“An estimated 2 million Kenyans are living with some degree of hearing loss,” the Ministry of Health (MoH) head of clinical services, Mr. Manasseh Bocha, has said.
“World Health Organization (WHO) statistics indicate that one in every five people or 20 percent of people globally live with some degree of hearing loss,” said Mr. Bocha. “This group includes 2m Kenyans out of the 135m affected people in Africa,” the clinical services head added.
He was speaking in Nairobi on May 29, 2022, during the launch of digital hearing devices manufactured by Starkey Hearing Technologies.
According to senior audiologist Eva Mwangi of Starkey, the devices, which are currently the most powerful hearing aids in the world, are designed with customer comfort and convenience in mind.
“We have a range of devices that have been developed for our various customers’ needs, including convenience, skin complexion and ear size. Each device is customized to snugly fit into place in the ear or behind the ear,” said Ms. Mwangi.
Addressing the high-powered gathering that included top representatives from the public and private healthcare sector, the audiologist said the devices have also been developed using Evolve AI technology, which places them at the top of the global range of available hearing aids.
Among the impressive range of features in the new devices is a reminder feature that alerts the wearer of the time to take medicines, as well as important dates like birthdays and wedding anniversaries.
Another feature is the fall alert that warns the caregiver whenever the wearer falls.
“This specific feature is particularly important for caregivers watching over elderly patients. Once the patient falls, the device sends an alert to the caregiver’s phone, enabling quick action to attend to the distressed patient,” said Ms. Mwangi.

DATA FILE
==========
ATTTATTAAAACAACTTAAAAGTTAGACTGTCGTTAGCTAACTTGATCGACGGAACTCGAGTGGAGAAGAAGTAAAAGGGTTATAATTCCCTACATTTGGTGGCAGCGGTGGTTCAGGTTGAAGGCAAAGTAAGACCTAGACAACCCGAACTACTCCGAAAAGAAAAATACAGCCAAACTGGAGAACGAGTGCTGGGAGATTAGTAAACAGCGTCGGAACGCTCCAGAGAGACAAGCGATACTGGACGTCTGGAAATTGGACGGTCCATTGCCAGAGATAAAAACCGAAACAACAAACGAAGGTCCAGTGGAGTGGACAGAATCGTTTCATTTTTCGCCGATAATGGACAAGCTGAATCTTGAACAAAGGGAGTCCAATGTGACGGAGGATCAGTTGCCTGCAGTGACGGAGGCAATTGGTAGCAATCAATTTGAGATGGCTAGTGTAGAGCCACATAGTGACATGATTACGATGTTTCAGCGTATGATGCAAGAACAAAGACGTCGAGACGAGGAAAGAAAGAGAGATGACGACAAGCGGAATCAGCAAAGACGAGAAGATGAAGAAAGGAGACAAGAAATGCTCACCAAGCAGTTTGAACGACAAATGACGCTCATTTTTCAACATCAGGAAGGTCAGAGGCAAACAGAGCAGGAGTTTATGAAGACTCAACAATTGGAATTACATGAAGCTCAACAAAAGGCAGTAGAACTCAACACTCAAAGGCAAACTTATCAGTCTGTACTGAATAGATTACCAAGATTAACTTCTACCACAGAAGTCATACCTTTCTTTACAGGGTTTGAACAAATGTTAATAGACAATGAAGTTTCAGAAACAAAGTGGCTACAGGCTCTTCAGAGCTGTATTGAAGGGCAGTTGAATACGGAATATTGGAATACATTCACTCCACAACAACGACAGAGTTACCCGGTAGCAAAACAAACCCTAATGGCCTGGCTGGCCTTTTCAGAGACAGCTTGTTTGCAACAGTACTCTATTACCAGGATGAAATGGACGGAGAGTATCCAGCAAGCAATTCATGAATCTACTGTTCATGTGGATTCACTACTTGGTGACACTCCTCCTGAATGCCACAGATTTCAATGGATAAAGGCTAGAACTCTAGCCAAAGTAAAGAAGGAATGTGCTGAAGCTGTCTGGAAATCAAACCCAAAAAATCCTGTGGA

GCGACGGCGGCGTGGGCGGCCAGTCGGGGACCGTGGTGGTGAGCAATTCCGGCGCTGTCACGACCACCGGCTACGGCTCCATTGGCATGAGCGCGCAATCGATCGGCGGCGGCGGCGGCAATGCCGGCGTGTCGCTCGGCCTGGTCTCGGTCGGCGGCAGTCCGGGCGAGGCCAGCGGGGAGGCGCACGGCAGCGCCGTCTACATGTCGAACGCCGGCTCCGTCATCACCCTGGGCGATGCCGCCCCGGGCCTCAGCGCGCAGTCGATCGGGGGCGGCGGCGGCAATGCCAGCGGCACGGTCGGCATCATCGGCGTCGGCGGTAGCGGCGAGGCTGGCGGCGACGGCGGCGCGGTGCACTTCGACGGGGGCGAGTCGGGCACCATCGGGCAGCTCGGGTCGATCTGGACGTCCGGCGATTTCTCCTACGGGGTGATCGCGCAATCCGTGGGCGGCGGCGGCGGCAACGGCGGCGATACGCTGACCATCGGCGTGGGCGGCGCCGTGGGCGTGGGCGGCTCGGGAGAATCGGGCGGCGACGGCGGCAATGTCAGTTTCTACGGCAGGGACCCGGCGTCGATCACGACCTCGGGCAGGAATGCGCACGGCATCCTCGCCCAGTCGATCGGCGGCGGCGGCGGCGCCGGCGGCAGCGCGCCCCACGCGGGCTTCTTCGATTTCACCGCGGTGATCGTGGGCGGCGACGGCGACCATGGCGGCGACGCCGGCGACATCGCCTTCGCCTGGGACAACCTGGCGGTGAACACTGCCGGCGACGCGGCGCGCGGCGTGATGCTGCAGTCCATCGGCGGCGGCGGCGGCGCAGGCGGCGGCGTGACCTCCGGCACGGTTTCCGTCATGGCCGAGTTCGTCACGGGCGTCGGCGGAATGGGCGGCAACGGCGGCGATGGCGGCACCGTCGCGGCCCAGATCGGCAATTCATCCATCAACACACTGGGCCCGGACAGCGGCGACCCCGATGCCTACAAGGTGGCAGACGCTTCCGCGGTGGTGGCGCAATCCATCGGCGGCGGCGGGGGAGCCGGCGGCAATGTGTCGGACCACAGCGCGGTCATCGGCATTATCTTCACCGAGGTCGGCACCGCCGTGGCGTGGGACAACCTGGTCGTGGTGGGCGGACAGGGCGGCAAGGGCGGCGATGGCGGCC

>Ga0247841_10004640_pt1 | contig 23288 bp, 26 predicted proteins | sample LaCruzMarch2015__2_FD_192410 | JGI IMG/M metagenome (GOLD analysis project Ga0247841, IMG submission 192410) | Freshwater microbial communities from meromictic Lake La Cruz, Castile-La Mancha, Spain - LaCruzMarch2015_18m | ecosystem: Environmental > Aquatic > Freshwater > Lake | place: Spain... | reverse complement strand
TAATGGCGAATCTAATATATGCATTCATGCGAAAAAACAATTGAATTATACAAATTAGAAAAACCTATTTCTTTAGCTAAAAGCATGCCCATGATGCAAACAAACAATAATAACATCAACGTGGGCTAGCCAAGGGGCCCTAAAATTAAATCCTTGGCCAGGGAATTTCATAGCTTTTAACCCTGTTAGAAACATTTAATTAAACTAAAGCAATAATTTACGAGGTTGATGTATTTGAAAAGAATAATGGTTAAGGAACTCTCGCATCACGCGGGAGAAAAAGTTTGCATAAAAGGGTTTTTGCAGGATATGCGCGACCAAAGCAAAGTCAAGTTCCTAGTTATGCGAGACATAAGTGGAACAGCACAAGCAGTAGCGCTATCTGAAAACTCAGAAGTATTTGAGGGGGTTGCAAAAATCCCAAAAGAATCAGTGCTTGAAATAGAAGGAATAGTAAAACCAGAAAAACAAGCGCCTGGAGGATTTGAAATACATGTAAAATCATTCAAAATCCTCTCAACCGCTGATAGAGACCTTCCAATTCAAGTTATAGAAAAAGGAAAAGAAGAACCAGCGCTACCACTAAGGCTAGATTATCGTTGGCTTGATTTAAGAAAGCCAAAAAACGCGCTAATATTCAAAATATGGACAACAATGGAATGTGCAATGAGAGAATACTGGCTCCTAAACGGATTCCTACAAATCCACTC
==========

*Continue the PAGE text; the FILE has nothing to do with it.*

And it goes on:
The devices also have a feature that allows the wearer to locate their phone if it gets misplaced in a room or public place.
“Once the wearer instructs the device to find the phone, it triggers the connected phone to ring, alerting him or her of its location,” explained Ms. Mwangi.
Mr. Bocha said the hearing loss crisis attributed to tinnitus and other conditions is expected to get worse worldwide.
“Globally, the number of people with hearing loss is expected to rise to 2.5 bn. At least 200m will require rehabilitation,” he said.
Mr. Bocha told The Scholar that these numbers are projected to rise due to a number of causes, including sustained exposure to high levels of noise and ototoxic medicines that affect the hearing of adults and children.
Ototoxicity is a condition caused by ototoxic medication. It occurs when a person develops hearing or balance problems due to a medicine.
According to the senior Starkey audiologist, Ms. Mwangi, ototoxicity can happen when a patient is given a high drug dose to treat malaria, cancer, infections, or other illnesses.
“Some drugs can cause tinnitus or other conditions that can affect one’s hearing,” she revealed.
Ms. Mwangi says tinnitus is a condition that results in a feeling of noise in the ears, such as ringing, roaring, buzzing, hissing, or whistling.